28 May

An agile team is one that…

Category:AgileTag: , :

I recently asked an open-ended question on LinkedIn. I asked people to complete the following sentence.

An agile team is one that…

The request got a lot of suggestions, and there are some I think particularly worth exploring. This post looks at my two favorite answers.


Firstly, “An agile team is one that self-corrects,” wrote Gunther Verheyen, my friend from my days at Scrum.org. The statement is pretty meta but makes so much sense once you get your head around it.


I interpret self-correction as the simple practice of learning about something and then taking deliberate action to capitalize on that new knowledge. Simple enough but imagine the powerful consequences. Every time we know something new, we respond and adapt to that newly understood reality.

You might be adapting your product features by learning that people prefer option A over option B in a live site test. You might be adapting your team’s engineering practices because you hypothesize that investing in automated deployment will increase your product quality and team throughput. This situation is a pure learning opportunity. In either case, you are meeting a new understanding with deliberate execution and self-correcting with empiricism as you go.

Pivoting without drama

Next up, my friend Richard Hundhausen, a Scrum and DevOps mastermind, replied, “An agile team is one that can turn on a dime for a dime.” This is an American saying which means that the team can change direction in any way needed at low cost and low friction. I think this is brilliant.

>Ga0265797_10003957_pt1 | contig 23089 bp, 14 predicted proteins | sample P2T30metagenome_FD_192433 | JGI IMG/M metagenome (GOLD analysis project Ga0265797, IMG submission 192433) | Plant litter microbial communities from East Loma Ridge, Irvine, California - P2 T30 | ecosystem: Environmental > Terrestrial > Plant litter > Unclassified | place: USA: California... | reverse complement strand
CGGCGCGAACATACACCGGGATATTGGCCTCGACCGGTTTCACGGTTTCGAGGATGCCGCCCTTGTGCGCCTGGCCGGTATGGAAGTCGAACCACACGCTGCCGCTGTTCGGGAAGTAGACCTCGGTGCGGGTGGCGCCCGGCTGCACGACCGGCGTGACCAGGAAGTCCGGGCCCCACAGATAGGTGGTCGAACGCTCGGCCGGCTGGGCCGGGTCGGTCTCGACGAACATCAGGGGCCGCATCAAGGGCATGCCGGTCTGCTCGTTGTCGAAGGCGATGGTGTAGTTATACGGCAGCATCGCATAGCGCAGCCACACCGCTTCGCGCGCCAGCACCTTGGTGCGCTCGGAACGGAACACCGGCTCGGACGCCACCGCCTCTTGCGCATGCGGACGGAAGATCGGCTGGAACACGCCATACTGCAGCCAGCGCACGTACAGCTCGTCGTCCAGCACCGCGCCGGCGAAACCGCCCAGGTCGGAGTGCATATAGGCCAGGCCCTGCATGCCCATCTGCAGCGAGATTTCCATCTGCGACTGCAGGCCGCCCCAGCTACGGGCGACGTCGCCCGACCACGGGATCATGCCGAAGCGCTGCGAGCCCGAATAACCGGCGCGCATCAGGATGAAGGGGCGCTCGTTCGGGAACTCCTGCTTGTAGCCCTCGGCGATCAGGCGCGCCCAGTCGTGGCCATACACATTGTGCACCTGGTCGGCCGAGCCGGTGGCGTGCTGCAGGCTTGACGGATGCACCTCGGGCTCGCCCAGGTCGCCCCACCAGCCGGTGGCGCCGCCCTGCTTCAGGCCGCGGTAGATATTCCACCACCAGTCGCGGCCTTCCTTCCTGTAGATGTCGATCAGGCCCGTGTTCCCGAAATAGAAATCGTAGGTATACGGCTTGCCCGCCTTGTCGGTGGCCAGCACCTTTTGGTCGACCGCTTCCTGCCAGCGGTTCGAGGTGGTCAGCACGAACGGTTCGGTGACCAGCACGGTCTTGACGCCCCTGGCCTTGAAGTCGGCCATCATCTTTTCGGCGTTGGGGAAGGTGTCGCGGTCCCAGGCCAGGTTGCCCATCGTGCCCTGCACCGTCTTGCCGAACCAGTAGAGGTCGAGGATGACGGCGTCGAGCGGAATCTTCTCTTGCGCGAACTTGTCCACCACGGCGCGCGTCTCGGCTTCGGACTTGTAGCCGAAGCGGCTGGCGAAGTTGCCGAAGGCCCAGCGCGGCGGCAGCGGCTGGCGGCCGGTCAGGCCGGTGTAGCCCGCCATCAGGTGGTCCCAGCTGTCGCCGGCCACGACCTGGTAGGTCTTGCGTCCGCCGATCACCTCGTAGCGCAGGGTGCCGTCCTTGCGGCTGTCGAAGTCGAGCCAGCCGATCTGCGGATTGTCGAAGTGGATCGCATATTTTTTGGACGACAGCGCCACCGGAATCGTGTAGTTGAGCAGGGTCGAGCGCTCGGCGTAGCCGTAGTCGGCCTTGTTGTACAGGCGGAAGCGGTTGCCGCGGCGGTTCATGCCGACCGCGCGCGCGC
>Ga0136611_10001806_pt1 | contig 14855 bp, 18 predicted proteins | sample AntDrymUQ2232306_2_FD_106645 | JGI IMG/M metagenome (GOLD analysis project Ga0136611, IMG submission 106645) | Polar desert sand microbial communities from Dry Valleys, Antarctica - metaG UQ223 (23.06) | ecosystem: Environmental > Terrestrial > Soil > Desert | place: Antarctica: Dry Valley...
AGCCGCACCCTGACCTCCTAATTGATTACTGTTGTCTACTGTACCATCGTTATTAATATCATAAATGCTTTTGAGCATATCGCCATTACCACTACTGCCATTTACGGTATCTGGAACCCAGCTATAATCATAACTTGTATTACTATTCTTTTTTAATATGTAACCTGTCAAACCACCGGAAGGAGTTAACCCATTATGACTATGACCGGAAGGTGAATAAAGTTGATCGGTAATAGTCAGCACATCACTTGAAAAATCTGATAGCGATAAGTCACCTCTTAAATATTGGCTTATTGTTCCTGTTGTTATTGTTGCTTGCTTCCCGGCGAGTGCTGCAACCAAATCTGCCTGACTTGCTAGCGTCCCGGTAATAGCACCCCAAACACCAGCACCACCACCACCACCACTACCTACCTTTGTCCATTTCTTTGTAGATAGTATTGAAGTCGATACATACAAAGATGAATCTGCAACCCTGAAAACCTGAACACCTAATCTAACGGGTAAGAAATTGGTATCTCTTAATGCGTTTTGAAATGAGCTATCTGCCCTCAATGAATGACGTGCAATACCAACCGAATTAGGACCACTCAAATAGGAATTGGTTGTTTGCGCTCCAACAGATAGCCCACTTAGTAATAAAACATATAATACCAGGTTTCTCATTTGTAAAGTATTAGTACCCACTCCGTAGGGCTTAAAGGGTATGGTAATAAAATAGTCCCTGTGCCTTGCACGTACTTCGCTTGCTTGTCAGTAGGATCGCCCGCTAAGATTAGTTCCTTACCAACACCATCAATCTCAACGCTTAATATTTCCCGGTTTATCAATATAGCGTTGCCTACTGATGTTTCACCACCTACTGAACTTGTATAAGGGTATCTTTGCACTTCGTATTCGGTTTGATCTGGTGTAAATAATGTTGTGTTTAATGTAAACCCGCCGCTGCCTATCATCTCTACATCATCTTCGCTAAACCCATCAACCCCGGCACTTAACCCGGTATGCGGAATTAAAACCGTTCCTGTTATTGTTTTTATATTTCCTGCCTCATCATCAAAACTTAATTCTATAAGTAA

An agile team must have superb engineering practices in place, enabling them to pick up any new challenge, whether it’s changing feature direction on a product or engaging a new line of development altogether. Engineering excellence is a core requirement to pivoting without high friction. A simple example is the ability to remove a feature without tearing apart the entire solution. Loosely coupled code enables this sort of change at a low cost.

The team must embrace new realities without drama. Navigating situations in which we must turn on a dime is fraught with ambiguity.  Ambiguity, as you likely know, causes Fear, Uncertainty, and Doubt (FUD). The more trust on a team facing FUD, the quicker the team will navigate through it and get to business. This team is self-correcting (as per Gunther). And the team must be able to do so efficiently and without spending too much time and energy on the change itself.

These weren’t the only responses, of course, but they were my two favorite ones.

You can see the whole thread here.